It's been a long road for Exelixis (NASDAQ:EXEL) to get a drug through the marathon of drug development. On Thursday, the Food and Drug Administration approved Exelixis' cancer treatment cabozantinib, which will go by the brand name Cometriq. After being in existence for 18 years, the biotech can finally label itself as a commercial-stage biotech.
Technically speaking, of course.
Cometriq is approved to treat medullary thyroid cancer that has spread to other parts of the body. The indication is so small -- each year, just 500 to 700 patients in the U.S. reach the stage when they'd use the drug -- that Exelixis is only using five sales reps to promote the drug to patients. And it's not even hiring the sales reps directly; they'll be employees of inVentiv Health, a sales force outsourcing firm, although they'll be a dedicated sales force that only sells Cometriq.
At $9,900 per month and figuring that patients stay on the drug for 10 months, the maximum market is about $70 million. And that assumes it takes all the market from AstraZeneca's (NYSE:AZN) Caprelsa, which is also approved to treat the rare indication.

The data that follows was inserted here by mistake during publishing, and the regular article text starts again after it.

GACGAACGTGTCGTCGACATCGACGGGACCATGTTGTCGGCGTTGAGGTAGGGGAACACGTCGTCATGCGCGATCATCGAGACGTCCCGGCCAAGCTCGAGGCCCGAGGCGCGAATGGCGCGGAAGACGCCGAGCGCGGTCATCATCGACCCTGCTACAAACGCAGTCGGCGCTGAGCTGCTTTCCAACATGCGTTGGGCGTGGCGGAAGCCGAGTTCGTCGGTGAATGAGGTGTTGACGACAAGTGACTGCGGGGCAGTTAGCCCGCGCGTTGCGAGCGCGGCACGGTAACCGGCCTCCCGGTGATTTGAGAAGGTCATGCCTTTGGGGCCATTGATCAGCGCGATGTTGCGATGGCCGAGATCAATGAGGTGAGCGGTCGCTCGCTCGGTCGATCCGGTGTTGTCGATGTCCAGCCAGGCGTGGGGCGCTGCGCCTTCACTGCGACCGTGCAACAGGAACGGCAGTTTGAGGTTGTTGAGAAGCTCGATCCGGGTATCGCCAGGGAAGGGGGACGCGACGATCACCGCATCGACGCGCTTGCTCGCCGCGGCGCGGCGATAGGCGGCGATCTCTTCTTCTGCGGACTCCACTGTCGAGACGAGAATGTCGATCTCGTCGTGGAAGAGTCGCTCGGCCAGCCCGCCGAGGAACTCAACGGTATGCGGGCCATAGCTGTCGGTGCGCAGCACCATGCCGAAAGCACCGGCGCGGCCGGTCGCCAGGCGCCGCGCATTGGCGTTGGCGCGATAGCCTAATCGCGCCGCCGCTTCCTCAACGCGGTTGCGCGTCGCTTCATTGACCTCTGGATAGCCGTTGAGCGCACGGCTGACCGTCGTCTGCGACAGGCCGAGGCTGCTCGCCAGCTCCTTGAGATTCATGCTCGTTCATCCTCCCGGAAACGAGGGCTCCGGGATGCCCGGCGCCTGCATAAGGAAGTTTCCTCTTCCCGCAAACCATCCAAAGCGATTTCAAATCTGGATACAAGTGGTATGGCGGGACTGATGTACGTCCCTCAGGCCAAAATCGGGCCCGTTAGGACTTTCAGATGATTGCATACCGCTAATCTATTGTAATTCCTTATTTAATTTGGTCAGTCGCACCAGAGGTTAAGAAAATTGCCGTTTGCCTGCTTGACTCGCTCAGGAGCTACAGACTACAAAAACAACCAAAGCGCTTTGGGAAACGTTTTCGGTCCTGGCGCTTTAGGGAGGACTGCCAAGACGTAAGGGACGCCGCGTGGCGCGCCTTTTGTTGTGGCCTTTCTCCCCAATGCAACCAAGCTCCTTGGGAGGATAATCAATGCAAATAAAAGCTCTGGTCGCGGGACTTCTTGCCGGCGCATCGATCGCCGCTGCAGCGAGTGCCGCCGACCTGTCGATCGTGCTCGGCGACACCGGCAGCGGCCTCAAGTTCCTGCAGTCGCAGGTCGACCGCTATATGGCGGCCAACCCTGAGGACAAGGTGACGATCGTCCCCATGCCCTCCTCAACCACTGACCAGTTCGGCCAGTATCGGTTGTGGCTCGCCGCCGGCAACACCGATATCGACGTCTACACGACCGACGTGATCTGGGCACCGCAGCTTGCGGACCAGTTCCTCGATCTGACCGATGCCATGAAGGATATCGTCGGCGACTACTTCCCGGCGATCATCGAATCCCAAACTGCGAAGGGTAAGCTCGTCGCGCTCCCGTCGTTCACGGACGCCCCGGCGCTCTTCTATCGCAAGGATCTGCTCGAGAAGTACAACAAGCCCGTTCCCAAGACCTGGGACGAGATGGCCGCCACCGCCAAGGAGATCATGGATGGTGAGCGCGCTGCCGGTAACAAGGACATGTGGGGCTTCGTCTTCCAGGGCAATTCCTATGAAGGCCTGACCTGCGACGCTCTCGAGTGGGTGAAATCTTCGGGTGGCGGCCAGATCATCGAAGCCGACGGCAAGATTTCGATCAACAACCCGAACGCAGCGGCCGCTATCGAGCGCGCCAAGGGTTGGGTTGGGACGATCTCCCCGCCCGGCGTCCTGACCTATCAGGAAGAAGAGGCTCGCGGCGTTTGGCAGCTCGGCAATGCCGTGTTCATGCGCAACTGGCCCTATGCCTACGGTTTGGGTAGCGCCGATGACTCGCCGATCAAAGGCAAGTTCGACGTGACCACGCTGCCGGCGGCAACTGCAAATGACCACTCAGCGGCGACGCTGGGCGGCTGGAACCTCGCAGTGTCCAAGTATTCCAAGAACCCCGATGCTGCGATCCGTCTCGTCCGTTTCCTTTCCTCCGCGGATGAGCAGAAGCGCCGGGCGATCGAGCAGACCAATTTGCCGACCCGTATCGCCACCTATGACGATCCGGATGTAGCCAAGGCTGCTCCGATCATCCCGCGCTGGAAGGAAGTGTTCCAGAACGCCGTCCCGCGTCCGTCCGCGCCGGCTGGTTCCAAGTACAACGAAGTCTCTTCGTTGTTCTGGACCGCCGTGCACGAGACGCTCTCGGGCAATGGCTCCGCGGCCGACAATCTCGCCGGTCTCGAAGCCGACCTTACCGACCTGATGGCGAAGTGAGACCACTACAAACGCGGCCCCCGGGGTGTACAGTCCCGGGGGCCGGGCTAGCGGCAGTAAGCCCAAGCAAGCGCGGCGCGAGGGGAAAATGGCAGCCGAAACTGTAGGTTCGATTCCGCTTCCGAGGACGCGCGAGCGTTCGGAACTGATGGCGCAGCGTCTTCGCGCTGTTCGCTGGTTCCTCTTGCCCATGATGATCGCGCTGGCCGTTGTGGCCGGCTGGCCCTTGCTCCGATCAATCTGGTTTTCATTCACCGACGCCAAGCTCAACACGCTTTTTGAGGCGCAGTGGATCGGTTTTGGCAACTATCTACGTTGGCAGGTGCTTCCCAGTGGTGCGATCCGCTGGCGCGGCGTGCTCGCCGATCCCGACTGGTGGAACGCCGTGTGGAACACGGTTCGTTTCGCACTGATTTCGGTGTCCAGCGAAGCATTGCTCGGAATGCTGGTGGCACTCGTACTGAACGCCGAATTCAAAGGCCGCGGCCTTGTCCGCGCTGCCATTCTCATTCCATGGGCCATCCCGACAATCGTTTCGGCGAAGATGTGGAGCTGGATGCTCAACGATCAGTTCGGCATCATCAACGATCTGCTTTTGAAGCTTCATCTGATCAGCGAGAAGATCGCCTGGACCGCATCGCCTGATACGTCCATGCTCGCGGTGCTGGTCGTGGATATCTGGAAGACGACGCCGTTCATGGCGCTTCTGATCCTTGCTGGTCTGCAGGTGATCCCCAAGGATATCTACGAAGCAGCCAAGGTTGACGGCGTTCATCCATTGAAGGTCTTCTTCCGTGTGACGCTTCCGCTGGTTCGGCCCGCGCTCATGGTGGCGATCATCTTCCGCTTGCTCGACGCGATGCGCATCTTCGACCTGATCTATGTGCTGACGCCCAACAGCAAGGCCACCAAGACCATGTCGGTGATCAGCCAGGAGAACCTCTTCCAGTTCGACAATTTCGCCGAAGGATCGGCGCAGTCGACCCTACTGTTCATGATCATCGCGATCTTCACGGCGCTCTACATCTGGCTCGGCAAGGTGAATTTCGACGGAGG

Clearly, Exelixis needs to expand into other tumor types to make it to profitability. The next major test will come in late-stage prostate cancer where Cometriq is in phase 3 trials. It'll have more competition -- Dendreon (NASDAQOTH:DNDNQ), Johnson & Johnson (NYSE:JNJ), and Medivation (NASDAQ:MDVN) all have drugs for metastatic prostate cancer -- but there are substantially more than 700 patients with the disease.
The current label comes with a boxed warning about potential for issues with bleeding. In theory, the side effects could pose a problem as Exelixis moves onto other types of tumors where doctors have multiple treatment options with fairly tolerable drugs. But the biotech is testing Cometriq at a lower dose -- 60 mg in prostate cancer compared to 140 mg, which was used as the staring dose in the thyroid cancer trial. So far, the side effects haven't been an issue at the lower dose.
Fool contributor Brian Orelli has no positions in the stocks mentioned above. The Motley Fool owns shares of AstraZeneca, Dendreon, and Johnson & Johnson. Motley Fool newsletter services recommend Exelixis and Johnson & Johnson. Try any of our Foolish newsletter services free for 30 days. We Fools may not all hold the same opinions, but we all believe that considering a diverse range of insights makes us better investors. The Motley Fool has a disclosure policy.